Fame – Review – Bradford Alhambra
By @Steve Crabtree, August 2018
Give me the chance to see a musical that’s firmly rooted in the 80s, and I will snap your leg warmers off. And as Fame, the musical based on the 1982 TV show of the same name is in Bradford this week, you wouldn’t have been able to keep me away from the Alhambra on opening night.
Celebrating 30 years since it first hit the stage, Fame chronicles the lives, the trials and the tribulations of a group of students. The “cream of the crop”, lucky enough to get in to New York’s High School of Performing Arts.
“Highly energetic and exuberant”
And in a theatre that’s packed, bright lights fire in to our eyes as the show begins. And from the off we know what we’re going to get.
The cast bounce on to the stage performing ‘Hard Work’. With them comes a highly energetic and exuberant show of talented dancers, singers, and instrumentalists.
Behind the cast is a backdrop of sheer 80’s american school significance. A fixture throughout, a large wall of yearbook images dominates the stage, and subtly changes and adapts throughout the show.
“Sassy and confident”
As you’d expect, we’re treated to musical numbers coming at us thick and fast, alongside some amazing choreography.
It was the original dance school drama for teens. And although it created a model for modern day shows of a similar ilk, none have managed to touch Fame. It was a quality drama about talented kids, but didn’t just focus on dreams and ambition. It carried a certain element of grit and edge to it, worked nicely in to each and every storyline.
They’ve managed to tie that in to the stage version too. We’ve got adolescents growing up, and dealing with prejudice, sexuality, racism, substance abuse and identity issues. And although those elements might affect the flow of the story slightly, they’re played out really well.
Cast wise, Hollyoaks star Jorgie Porter took top billing for this show, playing Iris. And alongside her, Any Dream Will Do finalist Keith Jack played Nick. They were joined by UK soul-singer Mica Paris as Miss Sherman. And it was Mica who absolutely stole the vocal performance of the show midway through act two. Her stunning rendition of ‘These Are My Children’ – where it was just us and her – was incredible. The power that lady sang with had us captivated. Or, as is the instruction in Fame, we paid attention. She proved in that number just what a fantastic bit of casting it was to get her in to the show.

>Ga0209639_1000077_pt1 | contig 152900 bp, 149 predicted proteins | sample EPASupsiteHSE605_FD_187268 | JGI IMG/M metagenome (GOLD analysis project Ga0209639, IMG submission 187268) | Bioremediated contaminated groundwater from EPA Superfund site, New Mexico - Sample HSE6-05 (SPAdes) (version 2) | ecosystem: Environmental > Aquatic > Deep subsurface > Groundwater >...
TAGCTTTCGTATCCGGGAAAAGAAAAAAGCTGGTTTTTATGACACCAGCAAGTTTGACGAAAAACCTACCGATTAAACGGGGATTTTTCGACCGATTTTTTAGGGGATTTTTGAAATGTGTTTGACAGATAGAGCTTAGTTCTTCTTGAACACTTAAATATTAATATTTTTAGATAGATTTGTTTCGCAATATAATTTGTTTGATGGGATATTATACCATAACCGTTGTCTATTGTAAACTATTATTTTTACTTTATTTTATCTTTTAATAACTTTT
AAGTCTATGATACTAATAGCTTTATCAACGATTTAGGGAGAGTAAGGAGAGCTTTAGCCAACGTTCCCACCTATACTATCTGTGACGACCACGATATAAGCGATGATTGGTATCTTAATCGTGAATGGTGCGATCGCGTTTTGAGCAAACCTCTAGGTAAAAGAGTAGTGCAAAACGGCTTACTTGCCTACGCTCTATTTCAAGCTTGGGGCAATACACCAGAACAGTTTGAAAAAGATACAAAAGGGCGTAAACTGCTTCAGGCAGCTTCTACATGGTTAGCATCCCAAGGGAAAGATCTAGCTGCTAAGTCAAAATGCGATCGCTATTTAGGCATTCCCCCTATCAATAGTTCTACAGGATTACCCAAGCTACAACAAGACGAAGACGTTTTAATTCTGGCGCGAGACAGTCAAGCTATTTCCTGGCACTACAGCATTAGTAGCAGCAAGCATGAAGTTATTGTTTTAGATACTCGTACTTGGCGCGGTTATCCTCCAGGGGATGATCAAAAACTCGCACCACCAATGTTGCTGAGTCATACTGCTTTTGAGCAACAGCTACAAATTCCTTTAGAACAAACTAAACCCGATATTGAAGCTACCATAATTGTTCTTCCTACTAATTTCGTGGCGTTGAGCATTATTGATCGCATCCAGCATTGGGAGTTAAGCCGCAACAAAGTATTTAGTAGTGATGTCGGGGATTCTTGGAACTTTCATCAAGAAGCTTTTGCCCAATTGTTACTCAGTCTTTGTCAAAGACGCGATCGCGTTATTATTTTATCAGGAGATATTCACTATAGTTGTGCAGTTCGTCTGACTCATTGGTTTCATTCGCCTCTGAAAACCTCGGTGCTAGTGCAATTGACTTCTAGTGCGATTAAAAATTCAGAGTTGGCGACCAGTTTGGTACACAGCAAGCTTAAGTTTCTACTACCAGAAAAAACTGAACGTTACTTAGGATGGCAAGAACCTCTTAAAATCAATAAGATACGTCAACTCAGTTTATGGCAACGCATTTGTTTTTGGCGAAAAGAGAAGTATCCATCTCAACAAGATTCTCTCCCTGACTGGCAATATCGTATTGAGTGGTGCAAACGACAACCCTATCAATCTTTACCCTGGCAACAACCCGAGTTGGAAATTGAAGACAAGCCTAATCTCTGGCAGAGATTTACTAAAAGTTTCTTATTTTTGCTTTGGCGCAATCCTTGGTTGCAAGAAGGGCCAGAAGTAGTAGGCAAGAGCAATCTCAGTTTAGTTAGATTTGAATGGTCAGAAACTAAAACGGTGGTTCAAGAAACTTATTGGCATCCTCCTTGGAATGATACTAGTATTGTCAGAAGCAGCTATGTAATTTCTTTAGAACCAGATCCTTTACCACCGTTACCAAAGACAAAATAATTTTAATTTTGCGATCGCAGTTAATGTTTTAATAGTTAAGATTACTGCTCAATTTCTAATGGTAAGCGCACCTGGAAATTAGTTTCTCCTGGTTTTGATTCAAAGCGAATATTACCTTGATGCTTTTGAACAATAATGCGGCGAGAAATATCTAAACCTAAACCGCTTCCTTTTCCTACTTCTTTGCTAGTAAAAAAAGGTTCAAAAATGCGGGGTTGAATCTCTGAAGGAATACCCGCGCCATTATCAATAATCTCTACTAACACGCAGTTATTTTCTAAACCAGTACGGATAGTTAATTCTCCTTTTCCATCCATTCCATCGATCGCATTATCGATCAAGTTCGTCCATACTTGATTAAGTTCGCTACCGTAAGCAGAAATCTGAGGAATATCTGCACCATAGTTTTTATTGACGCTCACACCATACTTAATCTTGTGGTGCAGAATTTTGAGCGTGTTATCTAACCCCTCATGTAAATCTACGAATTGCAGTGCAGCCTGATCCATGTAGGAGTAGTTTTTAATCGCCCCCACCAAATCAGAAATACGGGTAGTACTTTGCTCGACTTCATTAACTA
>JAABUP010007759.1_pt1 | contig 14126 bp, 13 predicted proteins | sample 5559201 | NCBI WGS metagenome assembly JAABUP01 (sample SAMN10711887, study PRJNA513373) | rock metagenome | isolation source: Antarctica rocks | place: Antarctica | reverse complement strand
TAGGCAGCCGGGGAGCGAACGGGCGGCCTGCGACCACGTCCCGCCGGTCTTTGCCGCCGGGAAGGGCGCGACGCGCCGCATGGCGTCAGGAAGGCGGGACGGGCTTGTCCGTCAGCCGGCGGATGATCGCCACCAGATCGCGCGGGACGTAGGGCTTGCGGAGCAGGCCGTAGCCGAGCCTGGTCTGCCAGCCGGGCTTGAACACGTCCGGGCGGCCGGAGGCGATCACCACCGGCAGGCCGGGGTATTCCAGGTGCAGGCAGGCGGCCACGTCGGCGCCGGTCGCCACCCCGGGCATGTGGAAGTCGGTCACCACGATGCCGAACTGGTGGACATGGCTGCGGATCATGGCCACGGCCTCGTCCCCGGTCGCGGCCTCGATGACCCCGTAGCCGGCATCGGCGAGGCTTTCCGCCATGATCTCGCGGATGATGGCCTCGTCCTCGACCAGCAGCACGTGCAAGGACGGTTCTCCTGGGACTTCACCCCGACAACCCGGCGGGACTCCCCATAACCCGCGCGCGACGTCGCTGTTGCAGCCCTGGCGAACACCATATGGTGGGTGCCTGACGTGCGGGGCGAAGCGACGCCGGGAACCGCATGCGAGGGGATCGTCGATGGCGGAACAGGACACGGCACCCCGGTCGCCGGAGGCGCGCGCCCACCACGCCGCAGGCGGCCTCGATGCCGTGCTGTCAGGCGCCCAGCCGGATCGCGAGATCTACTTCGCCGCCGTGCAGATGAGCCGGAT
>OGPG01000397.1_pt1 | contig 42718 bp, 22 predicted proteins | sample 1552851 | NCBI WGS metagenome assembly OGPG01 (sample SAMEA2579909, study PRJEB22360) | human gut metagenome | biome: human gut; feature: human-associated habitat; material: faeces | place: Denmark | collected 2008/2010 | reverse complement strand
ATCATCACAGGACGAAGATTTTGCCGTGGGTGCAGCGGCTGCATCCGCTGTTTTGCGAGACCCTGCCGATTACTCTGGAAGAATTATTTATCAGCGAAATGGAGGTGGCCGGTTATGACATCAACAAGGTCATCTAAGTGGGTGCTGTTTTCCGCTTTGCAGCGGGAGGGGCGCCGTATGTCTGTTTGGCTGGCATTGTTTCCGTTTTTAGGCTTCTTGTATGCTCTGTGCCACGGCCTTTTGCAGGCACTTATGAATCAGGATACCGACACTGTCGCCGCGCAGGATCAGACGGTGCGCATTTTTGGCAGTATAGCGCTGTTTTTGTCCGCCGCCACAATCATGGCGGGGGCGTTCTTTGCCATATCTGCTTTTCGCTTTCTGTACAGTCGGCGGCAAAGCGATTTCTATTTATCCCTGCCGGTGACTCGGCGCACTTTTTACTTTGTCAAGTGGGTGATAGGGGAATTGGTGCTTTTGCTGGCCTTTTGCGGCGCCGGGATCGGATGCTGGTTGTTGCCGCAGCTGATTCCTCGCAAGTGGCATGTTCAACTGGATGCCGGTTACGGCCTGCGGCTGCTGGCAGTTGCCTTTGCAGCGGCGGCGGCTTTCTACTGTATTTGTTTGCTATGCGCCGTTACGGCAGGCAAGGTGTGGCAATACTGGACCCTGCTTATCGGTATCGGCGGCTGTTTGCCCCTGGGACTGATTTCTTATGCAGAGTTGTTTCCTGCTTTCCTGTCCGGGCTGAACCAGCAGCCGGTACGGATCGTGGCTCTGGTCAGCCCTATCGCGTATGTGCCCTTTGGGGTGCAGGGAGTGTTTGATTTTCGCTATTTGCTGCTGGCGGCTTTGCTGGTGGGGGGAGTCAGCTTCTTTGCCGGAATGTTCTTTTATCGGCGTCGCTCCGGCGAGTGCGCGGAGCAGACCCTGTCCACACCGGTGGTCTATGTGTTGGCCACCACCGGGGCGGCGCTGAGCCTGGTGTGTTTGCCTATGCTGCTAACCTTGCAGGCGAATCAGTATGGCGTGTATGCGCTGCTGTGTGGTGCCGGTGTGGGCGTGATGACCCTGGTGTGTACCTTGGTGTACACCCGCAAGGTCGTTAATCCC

But special mentions must go to Jamal Kane Crawford, who superbly played the likable, cool, sometimes cocky, but illiterate Tyrone. And Stephanie Rojas took the sassy and confident character of Carmen on a fiery ride of determination, emotion and tragedy; and did so with aplomb.
The energy and movement of Morgan Jackson in the ensemble was astounding throughout too.
“The Alhambra is on its feet”
We forget that Fame wasn’t all about the upbeat numbers. We’re in a danceschool after-all, and there’s plenty of graceful ballet sequences that are simply beautiful.
As the pupils graduate, the Fame comes towards its end and the audience have really enjoyed the show. The energy of the cast has flowed in to us, and we’ve been given maybe a bit more drama than we’d bargained for too. We liked that.
But we all know what’s coming. THAT song. That theme tune that’s gonna live forever. And as the cast tear off their graduation robes, the Alhambra is on its feet. I’ve come along with great company tonight, with someone who’s just as in to the 80’s scene as I am, and we’ve both got the moves (or so we think!). We’re signing along as Stephanie Rojas powers through the Fame theme tune, and everyone in the auditorium knows every word.
Fame is a show I’ve been looking forward to for months, and one I’ve thoroughly enjoyed. And I’m still singing the theme tune.